I appreciate technology—for the tools it provides that help us achieve what we want to achieve. That’s the beauty of technology, but it also comes with problems.
So what’s the problem?
There’s always a downside to good things, it seems. When new technology displaces old, life can become difficult. I learned about that in Mike Mulligan and His Steam Shovel, a book I enjoyed early in my literary journey. I’m not the only one who likes it. In 2007, the book came in at No. 74 in a National Education Association poll to determine “Teachers’ Top 100 Books for Children.”
Published in 1939 at the depths of the Great Depression, Mike Mulligan and His Steam Shovel was authored by Virginia Lee Burton. The story pits Mike and Mary Anne—Mary Anne is Mike’s steam shovel—against new-generation shovels powered by gasoline, electricity, and diesel fuel (not unlike eight-track tapes being replaced by compact cassettes and, later, non-magnetic digital media).
“Everywhere they went the new gas shovels and the new electric shovels and the new Diesel motor shovels had all the jobs. No one wanted Mike Mulligan and Mary Anne any more.” Burton thus described in a book for children the disruptive force that gives capitalism its economic power—three years before Harvard economist Joseph Schumpeter coined the term “creative destruction.”
Anyone read a good book to you lately? No? Well, then, click here, sit back, and enjoy! But remember to come back and read the rest of my column.
These days, advancement in technology has produced something even more sinister than loss of jobs, and that’s loss of personal security, the digital loss of you. Did you ever hear of identity theft prior to the internet? (The internet is now so ubiquitous that the Associated Press Stylebook, usage guide for Reflections on Nursing Leadership, dictates that it no longer be capitalized.)
Watch out for the ditch on the information highway!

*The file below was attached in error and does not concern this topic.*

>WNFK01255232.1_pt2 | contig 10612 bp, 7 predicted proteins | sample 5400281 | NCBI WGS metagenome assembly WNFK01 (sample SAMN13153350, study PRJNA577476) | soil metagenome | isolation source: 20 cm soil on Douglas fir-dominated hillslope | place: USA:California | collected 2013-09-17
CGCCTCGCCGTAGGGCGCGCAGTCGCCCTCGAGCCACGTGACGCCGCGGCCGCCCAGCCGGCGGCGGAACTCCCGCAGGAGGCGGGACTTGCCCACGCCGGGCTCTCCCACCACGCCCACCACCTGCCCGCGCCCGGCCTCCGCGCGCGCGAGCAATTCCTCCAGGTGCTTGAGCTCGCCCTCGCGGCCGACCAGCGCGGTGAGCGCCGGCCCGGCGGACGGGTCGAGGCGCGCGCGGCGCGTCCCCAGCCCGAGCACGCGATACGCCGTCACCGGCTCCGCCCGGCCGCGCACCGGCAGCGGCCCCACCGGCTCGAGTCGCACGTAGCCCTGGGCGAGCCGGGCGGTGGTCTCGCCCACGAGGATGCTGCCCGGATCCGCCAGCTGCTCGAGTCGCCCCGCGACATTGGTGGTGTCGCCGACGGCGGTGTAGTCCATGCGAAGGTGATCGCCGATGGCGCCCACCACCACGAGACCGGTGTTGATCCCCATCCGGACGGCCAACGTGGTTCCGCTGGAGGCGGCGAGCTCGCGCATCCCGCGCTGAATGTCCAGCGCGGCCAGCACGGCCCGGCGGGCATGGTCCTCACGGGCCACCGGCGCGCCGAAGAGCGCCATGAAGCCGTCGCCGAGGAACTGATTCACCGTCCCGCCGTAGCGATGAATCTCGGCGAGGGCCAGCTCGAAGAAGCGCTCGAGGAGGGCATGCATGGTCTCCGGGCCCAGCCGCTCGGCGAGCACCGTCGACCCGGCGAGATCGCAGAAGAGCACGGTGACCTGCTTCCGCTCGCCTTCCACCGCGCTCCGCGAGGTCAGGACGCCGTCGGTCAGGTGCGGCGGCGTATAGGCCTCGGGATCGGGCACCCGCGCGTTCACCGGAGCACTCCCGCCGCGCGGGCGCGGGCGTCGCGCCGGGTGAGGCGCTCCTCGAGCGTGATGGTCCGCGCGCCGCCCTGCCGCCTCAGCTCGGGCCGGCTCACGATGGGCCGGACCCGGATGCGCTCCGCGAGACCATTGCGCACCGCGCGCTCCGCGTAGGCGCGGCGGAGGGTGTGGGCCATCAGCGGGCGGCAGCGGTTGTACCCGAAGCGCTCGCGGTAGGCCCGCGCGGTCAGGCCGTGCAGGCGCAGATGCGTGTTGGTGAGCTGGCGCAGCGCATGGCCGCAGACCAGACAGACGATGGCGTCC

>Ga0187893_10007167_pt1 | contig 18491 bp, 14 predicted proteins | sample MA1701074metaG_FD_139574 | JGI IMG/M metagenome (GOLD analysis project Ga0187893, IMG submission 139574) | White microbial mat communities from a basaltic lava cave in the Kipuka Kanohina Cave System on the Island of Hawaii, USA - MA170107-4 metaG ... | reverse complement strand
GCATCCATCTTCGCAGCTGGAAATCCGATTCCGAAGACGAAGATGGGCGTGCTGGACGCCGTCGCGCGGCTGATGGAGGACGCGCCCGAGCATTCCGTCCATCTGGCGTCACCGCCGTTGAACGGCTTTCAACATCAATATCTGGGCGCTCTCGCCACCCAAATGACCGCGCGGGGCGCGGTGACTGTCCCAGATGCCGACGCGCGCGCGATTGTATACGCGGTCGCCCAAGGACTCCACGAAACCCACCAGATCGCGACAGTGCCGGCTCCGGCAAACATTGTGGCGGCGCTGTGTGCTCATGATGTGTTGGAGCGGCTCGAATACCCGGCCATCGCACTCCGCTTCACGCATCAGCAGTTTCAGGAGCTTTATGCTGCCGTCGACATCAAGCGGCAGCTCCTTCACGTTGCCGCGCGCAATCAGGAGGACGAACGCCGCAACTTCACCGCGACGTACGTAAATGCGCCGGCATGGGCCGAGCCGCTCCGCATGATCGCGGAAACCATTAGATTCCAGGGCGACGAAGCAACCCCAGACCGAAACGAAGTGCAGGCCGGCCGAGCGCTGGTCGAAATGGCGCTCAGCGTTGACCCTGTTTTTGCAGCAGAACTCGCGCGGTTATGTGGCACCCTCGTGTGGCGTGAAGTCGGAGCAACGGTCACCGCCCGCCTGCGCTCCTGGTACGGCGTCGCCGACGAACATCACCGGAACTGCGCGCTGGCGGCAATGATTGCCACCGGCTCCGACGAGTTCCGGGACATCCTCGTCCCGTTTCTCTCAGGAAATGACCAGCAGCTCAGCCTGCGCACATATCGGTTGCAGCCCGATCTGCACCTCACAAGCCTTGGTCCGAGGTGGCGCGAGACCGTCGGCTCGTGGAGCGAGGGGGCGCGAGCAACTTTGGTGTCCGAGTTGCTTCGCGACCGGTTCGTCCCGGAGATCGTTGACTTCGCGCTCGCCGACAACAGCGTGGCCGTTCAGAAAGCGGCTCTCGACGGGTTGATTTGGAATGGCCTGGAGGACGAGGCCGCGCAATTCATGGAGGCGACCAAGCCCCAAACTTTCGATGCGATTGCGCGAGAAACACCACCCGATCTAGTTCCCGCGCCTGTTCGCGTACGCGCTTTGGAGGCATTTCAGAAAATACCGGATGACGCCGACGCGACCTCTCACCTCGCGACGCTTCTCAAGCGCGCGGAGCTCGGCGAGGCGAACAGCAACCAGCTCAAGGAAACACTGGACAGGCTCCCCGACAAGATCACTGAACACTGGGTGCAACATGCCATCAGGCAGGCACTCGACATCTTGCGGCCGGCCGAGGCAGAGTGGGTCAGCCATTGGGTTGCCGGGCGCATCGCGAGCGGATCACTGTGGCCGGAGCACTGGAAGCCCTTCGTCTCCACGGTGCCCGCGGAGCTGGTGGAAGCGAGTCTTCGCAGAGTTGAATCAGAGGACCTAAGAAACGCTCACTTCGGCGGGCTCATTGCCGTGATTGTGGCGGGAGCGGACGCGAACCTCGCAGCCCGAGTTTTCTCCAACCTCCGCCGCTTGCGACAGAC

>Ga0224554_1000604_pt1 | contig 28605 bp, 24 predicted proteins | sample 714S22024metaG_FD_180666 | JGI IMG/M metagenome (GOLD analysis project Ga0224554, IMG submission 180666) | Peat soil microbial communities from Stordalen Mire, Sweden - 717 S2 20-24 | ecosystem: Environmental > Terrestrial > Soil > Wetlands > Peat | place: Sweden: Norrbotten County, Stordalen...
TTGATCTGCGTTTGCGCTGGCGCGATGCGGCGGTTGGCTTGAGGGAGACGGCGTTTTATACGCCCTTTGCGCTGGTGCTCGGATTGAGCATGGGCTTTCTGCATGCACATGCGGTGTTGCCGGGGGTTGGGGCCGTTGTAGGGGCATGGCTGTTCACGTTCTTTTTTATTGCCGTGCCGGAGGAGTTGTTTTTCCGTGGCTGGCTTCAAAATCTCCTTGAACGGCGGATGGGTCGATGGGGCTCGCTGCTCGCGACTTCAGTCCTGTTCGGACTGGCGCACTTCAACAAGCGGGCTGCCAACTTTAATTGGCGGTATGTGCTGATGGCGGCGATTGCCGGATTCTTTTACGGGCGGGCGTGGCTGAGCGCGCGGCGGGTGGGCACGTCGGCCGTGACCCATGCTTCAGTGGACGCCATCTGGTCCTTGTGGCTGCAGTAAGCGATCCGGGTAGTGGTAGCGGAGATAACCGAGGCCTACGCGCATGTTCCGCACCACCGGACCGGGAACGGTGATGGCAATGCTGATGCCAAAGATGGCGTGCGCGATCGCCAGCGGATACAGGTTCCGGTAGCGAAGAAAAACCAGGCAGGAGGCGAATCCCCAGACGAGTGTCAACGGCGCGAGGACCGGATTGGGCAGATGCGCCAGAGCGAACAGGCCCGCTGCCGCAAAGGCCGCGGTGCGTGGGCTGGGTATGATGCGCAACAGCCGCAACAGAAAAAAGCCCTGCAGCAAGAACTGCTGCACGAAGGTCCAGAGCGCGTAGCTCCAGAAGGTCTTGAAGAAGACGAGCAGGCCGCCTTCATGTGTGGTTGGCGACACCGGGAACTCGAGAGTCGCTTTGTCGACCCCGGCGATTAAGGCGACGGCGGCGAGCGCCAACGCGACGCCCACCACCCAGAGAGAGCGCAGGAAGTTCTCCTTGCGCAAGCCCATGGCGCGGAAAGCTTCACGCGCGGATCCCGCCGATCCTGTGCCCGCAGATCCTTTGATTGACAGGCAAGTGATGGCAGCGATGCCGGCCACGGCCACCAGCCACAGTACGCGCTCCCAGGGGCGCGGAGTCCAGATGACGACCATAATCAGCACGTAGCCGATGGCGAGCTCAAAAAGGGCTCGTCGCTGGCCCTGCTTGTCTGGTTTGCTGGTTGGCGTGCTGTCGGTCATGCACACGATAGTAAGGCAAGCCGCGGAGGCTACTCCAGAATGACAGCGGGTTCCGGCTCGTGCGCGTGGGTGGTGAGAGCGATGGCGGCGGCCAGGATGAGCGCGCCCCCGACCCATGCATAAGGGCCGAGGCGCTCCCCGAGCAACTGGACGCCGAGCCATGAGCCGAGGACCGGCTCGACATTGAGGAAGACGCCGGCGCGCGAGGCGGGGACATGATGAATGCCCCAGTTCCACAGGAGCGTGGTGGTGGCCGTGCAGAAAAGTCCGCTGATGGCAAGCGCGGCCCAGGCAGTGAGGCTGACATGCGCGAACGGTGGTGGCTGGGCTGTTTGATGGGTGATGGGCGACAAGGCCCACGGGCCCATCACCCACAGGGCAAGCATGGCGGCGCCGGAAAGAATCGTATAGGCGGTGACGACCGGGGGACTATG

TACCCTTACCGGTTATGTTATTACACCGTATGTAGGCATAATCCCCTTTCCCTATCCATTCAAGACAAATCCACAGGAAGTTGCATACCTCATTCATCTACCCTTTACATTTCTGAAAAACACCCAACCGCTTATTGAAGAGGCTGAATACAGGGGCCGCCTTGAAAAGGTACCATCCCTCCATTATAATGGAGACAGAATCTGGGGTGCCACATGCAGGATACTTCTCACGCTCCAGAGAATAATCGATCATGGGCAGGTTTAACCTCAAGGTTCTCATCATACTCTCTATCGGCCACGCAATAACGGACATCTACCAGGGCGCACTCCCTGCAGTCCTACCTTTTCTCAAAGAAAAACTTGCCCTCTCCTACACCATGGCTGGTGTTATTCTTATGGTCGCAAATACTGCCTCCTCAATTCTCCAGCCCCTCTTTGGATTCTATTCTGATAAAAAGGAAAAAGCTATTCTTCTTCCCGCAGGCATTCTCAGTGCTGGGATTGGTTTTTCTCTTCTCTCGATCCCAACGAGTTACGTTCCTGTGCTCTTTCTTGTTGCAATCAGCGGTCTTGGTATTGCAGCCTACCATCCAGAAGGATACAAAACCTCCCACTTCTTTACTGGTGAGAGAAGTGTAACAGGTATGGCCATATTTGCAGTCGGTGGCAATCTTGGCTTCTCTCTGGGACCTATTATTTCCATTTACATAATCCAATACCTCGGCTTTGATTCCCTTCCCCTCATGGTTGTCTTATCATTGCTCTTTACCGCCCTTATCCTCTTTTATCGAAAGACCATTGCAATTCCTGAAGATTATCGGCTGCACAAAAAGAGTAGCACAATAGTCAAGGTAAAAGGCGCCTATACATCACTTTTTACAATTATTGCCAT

I don’t know how I’d get along without the internet, but this great technology endangers us when someone, either next door or on another continent, hacks our computer, sends untrue and embarrassing messages to our friends, or empties our bank accounts—sometimes worse. And what could be worse? Well, loss of national security, for one thing. Just last month, the U.S. Air Force launched a new initiative dubbed “Hack the Air Force.” By paying “white-hat hackers” to do their best to find security vulnerabilities, this branch of the U.S. armed forces seeks to strengthen its defenses against real enemies.
When beneficial technology poses personal security problems, what do you do? The answer isn’t to become a modern Luddite who seeks to avoid creative destruction by returning to the past and less threatening tools, but rather to become informed about how to protect yourself against hacking and other digital mischief.
Did you know that your personal loss of security can affect the health of your patients? To help nurses become informed—technology experts David Finn and Ken Dion have authored an exclusive, three-part series for RNL readers titled “Everyday technology security tips for nurses.” It’s must-reading that you avoid at your own risk and perhaps at someone else’s. I encourage you to read the entire series.
James E. Mattson is editor of Reflections on Nursing Leadership.